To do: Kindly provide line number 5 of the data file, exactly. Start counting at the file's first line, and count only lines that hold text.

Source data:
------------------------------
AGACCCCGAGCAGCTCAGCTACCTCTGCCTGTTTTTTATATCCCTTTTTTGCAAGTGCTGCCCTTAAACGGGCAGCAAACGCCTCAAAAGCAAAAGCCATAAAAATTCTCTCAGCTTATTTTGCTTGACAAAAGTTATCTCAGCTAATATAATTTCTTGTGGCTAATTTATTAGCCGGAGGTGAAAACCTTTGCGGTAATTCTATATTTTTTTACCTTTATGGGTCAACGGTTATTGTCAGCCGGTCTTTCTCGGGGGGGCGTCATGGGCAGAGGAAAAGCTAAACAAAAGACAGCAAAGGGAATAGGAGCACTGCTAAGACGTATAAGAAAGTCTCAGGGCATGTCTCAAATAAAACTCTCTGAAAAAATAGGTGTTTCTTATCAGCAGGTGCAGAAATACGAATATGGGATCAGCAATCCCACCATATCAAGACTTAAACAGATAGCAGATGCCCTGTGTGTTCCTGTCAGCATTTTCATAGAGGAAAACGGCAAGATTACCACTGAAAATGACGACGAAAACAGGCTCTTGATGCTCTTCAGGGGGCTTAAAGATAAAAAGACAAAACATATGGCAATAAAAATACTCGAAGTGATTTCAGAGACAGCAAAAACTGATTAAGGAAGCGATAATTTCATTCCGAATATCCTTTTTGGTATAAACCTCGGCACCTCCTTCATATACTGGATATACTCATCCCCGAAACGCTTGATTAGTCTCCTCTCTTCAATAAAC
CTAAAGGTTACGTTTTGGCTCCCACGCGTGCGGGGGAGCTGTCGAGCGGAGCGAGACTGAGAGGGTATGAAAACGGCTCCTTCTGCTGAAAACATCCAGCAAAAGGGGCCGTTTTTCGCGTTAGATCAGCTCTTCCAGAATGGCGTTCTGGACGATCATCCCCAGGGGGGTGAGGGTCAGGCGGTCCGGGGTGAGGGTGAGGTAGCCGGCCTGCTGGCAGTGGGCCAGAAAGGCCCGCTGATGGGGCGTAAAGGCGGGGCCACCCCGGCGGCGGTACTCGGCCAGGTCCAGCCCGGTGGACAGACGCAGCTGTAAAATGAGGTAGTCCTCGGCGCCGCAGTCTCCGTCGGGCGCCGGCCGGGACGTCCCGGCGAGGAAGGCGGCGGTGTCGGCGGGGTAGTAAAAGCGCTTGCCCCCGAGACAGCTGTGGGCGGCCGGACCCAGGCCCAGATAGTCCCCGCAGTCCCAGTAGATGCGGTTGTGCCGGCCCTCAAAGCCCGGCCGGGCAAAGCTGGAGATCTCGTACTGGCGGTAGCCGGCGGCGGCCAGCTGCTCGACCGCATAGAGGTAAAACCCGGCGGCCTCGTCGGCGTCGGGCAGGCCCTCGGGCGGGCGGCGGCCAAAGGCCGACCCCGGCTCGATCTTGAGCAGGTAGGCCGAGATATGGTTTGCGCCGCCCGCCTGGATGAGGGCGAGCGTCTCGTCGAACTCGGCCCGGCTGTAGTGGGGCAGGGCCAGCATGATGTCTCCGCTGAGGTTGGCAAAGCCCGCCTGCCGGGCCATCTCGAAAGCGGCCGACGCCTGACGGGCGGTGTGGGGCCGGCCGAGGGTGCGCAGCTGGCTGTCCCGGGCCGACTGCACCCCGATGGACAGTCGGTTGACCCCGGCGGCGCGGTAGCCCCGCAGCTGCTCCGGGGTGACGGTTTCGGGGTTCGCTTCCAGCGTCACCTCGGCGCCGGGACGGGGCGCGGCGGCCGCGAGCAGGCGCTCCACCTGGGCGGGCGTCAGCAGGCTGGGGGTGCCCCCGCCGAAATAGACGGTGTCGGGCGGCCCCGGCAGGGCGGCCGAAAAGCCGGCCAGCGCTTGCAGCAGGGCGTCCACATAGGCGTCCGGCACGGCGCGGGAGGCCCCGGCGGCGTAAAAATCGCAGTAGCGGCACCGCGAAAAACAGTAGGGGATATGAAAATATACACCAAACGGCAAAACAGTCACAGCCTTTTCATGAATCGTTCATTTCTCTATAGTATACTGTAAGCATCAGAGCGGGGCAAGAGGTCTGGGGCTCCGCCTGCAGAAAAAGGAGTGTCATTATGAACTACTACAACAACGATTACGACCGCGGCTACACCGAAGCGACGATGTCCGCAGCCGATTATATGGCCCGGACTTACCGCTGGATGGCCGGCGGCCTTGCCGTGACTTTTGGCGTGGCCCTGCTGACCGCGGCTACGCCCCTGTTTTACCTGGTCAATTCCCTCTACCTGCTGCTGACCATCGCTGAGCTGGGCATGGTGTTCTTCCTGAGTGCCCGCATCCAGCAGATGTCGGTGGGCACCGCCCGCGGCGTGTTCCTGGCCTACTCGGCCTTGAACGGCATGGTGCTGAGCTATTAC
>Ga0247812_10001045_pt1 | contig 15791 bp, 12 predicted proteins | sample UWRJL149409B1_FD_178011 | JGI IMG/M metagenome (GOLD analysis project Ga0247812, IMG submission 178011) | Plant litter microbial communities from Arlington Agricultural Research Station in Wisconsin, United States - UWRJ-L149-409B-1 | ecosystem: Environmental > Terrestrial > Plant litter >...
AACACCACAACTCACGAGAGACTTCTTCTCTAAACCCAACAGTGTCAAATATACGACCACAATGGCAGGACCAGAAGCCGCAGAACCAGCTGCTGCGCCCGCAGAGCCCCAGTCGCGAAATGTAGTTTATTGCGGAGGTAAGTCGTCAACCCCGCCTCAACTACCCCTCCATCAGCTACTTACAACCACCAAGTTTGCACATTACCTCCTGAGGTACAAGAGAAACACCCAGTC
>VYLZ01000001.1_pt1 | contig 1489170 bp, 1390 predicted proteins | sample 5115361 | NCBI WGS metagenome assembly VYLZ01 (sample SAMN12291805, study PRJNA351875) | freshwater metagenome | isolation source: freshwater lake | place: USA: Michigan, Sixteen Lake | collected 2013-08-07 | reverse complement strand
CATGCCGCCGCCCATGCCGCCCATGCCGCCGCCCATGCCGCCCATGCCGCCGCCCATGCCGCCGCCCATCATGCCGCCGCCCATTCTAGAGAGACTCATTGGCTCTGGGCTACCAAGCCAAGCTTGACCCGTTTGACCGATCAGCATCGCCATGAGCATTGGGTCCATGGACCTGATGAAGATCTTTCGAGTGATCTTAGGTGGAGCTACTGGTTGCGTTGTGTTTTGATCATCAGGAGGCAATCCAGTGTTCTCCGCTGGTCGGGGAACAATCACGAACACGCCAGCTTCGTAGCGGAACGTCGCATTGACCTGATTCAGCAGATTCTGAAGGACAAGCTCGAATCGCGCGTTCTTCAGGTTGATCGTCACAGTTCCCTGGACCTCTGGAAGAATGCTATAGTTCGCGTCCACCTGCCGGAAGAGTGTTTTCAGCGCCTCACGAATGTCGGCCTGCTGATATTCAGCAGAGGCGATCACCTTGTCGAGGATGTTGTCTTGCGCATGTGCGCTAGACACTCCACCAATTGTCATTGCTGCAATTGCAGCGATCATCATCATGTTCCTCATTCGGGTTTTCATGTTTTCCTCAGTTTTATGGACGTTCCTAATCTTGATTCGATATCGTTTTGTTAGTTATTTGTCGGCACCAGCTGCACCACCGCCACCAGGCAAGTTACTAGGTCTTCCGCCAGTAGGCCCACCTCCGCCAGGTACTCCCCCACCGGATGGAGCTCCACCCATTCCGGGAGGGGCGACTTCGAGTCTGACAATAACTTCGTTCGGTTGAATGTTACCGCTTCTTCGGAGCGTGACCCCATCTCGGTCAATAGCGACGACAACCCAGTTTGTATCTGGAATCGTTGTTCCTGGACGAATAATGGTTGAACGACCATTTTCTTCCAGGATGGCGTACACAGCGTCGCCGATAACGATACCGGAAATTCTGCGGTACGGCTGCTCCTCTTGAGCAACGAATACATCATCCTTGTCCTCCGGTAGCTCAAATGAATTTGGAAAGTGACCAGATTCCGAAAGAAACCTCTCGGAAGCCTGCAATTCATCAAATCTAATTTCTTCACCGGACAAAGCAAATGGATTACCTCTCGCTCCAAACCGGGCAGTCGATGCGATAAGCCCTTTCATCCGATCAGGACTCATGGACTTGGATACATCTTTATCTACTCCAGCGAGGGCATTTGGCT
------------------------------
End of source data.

>VYLZ01000001.1_pt1 | contig 1489170 bp, 1390 predicted proteins | sample 5115361 | NCBI WGS metagenome assembly VYLZ01 (sample SAMN12291805, study PRJNA351875) | freshwater metagenome | isolation source: freshwater lake | place: USA: Michigan, Sixteen Lake | collected 2013-08-07 | reverse complement strand